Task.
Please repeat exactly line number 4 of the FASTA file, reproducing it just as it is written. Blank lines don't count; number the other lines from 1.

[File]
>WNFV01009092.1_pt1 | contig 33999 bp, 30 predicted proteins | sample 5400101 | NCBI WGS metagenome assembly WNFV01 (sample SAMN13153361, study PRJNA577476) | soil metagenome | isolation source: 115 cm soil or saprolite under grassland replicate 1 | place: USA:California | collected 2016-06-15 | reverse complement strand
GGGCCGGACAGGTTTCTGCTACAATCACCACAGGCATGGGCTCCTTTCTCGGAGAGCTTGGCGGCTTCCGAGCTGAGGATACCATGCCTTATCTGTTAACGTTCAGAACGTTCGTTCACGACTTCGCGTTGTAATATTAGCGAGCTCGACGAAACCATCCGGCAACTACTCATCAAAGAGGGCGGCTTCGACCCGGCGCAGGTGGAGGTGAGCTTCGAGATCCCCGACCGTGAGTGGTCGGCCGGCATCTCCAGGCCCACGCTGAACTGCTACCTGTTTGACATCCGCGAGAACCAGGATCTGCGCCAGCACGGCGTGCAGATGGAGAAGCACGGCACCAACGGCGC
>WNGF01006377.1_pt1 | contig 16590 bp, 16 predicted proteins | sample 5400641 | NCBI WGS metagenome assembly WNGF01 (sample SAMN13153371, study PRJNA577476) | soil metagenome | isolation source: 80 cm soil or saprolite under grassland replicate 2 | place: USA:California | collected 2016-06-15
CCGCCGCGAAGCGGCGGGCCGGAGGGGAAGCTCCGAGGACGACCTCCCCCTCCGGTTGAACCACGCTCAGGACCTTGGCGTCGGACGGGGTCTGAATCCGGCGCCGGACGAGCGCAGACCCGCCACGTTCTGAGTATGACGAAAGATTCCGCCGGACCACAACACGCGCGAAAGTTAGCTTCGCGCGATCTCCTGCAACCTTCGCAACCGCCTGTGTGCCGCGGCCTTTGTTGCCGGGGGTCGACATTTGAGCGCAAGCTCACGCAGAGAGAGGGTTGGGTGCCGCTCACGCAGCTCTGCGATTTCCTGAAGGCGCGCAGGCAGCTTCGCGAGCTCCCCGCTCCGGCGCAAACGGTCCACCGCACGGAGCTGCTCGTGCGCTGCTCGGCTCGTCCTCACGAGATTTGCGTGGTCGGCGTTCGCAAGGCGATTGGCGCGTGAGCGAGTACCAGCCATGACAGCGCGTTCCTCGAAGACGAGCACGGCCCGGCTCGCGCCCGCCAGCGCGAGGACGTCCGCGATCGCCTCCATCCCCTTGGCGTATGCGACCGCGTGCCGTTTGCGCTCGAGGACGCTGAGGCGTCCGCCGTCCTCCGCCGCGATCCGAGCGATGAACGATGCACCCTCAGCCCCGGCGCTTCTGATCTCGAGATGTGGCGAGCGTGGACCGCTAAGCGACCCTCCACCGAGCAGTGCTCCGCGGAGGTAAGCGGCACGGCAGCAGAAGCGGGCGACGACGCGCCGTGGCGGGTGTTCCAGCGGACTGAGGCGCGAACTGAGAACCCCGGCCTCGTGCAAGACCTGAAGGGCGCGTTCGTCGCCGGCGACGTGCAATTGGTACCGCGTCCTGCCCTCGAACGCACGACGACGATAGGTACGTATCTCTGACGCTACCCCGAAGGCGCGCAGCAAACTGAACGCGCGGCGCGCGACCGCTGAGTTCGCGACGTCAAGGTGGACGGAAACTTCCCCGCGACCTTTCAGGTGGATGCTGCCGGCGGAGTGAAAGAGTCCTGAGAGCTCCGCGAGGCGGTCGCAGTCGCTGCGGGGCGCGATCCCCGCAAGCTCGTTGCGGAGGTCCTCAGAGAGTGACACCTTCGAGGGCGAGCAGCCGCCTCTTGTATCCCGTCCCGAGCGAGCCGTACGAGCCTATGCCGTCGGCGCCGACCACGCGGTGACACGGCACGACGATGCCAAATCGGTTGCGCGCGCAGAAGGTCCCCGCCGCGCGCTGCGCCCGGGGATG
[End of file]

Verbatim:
CCGCCGCGAAGCGGCGGGCCGGAGGGGAAGCTCCGAGGACGACCTCCCCCTCCGGTTGAACCACGCTCAGGACCTTGGCGTCGGACGGGGTCTGAATCCGGCGCCGGACGAGCGCAGACCCGCCACGTTCTGAGTATGACGAAAGATTCCGCCGGACCACAACACGCGCGAAAGTTAGCTTCGCGCGATCTCCTGCAACCTTCGCAACCGCCTGTGTGCCGCGGCCTTTGTTGCCGGGGGTCGACATTTGAGCGCAAGCTCACGCAGAGAGAGGGTTGGGTGCCGCTCACGCAGCTCTGCGATTTCCTGAAGGCGCGCAGGCAGCTTCGCGAGCTCCCCGCTCCGGCGCAAACGGTCCACCGCACGGAGCTGCTCGTGCGCTGCTCGGCTCGTCCTCACGAGATTTGCGTGGTCGGCGTTCGCAAGGCGATTGGCGCGTGAGCGAGTACCAGCCATGACAGCGCGTTCCTCGAAGACGAGCACGGCCCGGCTCGCGCCCGCCAGCGCGAGGACGTCCGCGATCGCCTCCATCCCCTTGGCGTATGCGACCGCGTGCCGTTTGCGCTCGAGGACGCTGAGGCGTCCGCCGTCCTCCGCCGCGATCCGAGCGATGAACGATGCACCCTCAGCCCCGGCGCTTCTGATCTCGAGATGTGGCGAGCGTGGACCGCTAAGCGACCCTCCACCGAGCAGTGCTCCGCGGAGGTAAGCGGCACGGCAGCAGAAGCGGGCGACGACGCGCCGTGGCGGGTGTTCCAGCGGACTGAGGCGCGAACTGAGAACCCCGGCCTCGTGCAAGACCTGAAGGGCGCGTTCGTCGCCGGCGACGTGCAATTGGTACCGCGTCCTGCCCTCGAACGCACGACGACGATAGGTACGTATCTCTGACGCTACCCCGAAGGCGCGCAGCAAACTGAACGCGCGGCGCGCGACCGCTGAGTTCGCGACGTCAAGGTGGACGGAAACTTCCCCGCGACCTTTCAGGTGGATGCTGCCGGCGGAGTGAAAGAGTCCTGAGAGCTCCGCGAGGCGGTCGCAGTCGCTGCGGGGCGCGATCCCCGCAAGCTCGTTGCGGAGGTCCTCAGAGAGTGACACCTTCGAGGGCGAGCAGCCGCCTCTTGTATCCCGTCCCGAGCGAGCCGTACGAGCCTATGCCGTCGGCGCCGACCACGCGGTGACACGGCACGACGATGCCAAATCGGTTGCGCGCGCAGAAGGTCCCCGCCGCGCGCTGCGCCCGGGGATG